Prior to SB 81, while judges had the authority to dismiss sentence enhancements, they almost never did so, as the law provided them with no clear guidance. Even the California Supreme Court had noted that the standards used by judges are vague. As a result, based on the Committee’s findings and recommendations on the issue, SB 81 was passed and Governor Newsom signed it into law on October 8, 2021. SB 81 became effective on January 1, 2022. Senator Skinner, who introduced the bill, has said that “SB 81 sends a clear message to our courts: Let’s use sentence enhancements judiciously and only when necessary to protect the public.”

Thousands of people in California have been serving unjustly long sentences because they have been convicted of murder, manslaughter, or attempted murder, even though they never killed, attempted to kill, or intended for a person to die. Until January 2019, that was the reality for countless of inmates who had been convicted of murder under the felony murder rule and the natural and probable consequences theory for simply participating in certain crimes that had resulted in the death of a person.

In 2018, the California legislature passed Senate Bill 1437, which amended the felony murder rule and allowed inmates convicted of felony murder or murder under the natural and probable consequences theory to petition the court to have their murder sentences recalled and to obtain resentencing for the underlying offense only. While advocates of criminal justice reform in California welcomed SB 1437, the law overlooked a substantial number of inmates, who had been convicted of manslaughter or attempted murder under the old theories and who were left ineligible to petition for resentencing under SB 1437.

Thankfully, the California legislature corrected this colossal oversight, and on October 5, 2021, Governor Newsom signed into law SB 775, which came into effect on January 1, 2022. By giving inmates convicted of attempted murder or manslaughter under the old doctrines the life-changing opportunity to petition the court for recall and resenting, SB 775 closed the gap that SB 1437 had left open.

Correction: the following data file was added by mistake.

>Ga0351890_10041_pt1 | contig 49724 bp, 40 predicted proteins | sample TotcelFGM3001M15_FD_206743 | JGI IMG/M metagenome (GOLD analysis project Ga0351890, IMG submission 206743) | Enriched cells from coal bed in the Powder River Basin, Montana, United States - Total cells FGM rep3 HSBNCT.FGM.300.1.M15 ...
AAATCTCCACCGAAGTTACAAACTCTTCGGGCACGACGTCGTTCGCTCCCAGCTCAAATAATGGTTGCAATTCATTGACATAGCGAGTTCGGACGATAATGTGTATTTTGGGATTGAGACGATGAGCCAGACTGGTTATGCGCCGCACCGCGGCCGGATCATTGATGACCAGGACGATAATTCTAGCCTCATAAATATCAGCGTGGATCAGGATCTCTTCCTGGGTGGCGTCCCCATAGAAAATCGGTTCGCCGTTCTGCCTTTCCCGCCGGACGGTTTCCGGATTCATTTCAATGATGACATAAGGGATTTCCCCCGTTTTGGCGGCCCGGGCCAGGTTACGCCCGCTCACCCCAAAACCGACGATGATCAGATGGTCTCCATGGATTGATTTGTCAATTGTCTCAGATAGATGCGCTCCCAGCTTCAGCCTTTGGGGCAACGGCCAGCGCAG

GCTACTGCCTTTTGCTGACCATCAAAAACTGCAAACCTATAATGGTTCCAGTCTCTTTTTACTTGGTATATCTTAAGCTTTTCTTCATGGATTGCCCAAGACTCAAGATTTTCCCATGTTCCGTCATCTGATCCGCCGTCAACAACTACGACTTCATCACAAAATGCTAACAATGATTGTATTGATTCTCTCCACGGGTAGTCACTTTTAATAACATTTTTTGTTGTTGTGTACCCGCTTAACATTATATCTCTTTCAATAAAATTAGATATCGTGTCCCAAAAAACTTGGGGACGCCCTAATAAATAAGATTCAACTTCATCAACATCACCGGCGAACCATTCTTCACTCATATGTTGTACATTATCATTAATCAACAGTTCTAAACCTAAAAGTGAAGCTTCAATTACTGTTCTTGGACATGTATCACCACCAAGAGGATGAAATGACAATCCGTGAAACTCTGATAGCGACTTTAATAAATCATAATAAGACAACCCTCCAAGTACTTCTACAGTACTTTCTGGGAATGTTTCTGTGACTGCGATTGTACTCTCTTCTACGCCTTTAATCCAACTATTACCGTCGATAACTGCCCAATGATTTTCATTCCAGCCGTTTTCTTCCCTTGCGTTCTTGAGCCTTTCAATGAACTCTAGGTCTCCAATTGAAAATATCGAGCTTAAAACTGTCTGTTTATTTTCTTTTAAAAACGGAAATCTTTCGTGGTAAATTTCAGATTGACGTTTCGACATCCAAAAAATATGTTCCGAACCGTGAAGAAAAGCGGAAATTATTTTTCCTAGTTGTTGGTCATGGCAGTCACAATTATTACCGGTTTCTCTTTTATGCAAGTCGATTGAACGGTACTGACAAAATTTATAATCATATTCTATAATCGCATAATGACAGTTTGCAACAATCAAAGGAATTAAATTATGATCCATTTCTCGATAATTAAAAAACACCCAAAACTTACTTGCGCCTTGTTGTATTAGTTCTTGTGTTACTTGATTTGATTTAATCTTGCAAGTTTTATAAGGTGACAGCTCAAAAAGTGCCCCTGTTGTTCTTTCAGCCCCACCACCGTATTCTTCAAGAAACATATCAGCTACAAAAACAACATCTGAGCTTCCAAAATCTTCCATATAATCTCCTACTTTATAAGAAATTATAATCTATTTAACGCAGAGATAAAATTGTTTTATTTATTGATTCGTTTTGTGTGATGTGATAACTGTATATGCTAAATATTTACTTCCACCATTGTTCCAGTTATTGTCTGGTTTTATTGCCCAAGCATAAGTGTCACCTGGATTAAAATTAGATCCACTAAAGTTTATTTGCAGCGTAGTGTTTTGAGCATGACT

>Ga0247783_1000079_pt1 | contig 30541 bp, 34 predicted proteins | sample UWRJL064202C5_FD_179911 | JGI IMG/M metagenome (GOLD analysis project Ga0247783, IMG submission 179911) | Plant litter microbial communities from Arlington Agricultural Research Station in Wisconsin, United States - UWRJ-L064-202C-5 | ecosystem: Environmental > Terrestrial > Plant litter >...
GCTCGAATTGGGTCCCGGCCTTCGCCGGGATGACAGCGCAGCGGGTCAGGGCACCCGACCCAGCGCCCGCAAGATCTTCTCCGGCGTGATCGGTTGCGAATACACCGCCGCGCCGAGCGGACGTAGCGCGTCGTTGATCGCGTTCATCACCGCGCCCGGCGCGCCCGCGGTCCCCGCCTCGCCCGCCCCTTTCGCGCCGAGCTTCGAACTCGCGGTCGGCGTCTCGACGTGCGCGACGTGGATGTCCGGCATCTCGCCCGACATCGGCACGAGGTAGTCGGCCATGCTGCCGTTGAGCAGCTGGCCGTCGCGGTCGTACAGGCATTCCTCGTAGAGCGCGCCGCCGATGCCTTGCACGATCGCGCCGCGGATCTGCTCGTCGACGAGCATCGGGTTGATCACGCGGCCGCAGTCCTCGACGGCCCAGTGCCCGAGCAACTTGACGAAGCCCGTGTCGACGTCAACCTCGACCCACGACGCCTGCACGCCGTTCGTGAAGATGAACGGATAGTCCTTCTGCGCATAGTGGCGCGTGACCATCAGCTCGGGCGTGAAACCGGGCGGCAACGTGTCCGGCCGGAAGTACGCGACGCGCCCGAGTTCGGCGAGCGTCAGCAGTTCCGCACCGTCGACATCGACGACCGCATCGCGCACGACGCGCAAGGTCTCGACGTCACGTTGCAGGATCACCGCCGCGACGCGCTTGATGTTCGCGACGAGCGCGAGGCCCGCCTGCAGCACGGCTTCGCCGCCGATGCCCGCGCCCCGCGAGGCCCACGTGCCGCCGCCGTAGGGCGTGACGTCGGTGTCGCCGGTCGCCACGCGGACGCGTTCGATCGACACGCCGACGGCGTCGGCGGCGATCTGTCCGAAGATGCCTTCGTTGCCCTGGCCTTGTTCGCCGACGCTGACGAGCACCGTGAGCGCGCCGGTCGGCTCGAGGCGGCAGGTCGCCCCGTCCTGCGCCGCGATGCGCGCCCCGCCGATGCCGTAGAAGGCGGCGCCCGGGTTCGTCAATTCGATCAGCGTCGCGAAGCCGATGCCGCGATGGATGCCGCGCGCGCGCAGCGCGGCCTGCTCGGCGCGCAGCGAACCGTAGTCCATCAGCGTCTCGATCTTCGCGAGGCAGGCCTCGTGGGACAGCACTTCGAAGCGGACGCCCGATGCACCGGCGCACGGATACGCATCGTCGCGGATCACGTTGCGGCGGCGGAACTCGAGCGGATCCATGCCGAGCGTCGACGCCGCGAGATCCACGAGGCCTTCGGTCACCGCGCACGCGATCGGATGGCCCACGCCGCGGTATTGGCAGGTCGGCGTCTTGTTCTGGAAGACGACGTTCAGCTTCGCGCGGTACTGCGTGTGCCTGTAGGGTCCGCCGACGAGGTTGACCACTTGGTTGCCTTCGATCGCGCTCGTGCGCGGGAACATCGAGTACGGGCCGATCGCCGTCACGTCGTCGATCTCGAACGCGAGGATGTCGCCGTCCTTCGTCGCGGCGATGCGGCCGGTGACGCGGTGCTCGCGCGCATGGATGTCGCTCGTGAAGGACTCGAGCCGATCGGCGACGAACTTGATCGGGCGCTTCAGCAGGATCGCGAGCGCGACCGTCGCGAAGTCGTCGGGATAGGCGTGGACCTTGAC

On January 1, 2018, SB 180 went into effect and repealed the prior California law, which required a sentencing court to impose a 3-year enhancement for every prior conviction for controlled substance crimes. The only exception left was in instances where the prior convictions were for crimes that involve the use of a minor in the commission of the crime. Similarly, prior to January 1, 2020, the law required that a sentencing court impose a 1-year enhancement for each prior prison or felony jail term. Starting January 1, 2020, the SB 136 law limited the application of this enhancement to defendants who had served a prison term for a sexually violent offense.

While criminal justice reform advocates had welcomed these laws, criticism remained, as the laws did not apply retroactively. SB 483 or The Repeal Ineffective Sentencing Enhancements (RISE) Act corrects that by applying SB 180 and SB 136 retroactively. Governor Newsom signed SB 483 into law on October 8, 2021, which went into effect on January 1, 2022. This law is the latest attempt by the California legislature to correct the harm caused by unjust and disproportionately long sentences. It has long been argued that long sentences cause more harm than good, as they have been proven ineffective as deterrents to crime, and have had negative impact on the well being and safety of defendants and communities alike. As the Legislature specifically states in the new bill, the goal of the RISE Act is to address systemic racial biases in sentencing and to ensure equal justice under the law.

Under the new law, inmates do not have to petition the court for resentencing. Instead, the new law requires that the Secretary of the California Department of Corrections and Rehabilitations (CDCR) identify all incarcerated individuals serving sentences that include one of those enhancements. CDCR had until March 1, 2022, to identify all individuals that have served their base sentences and any other enhancements, and who are currently serving time based on the repealed enhancements, and until July 1, 2022, to identify all other individuals.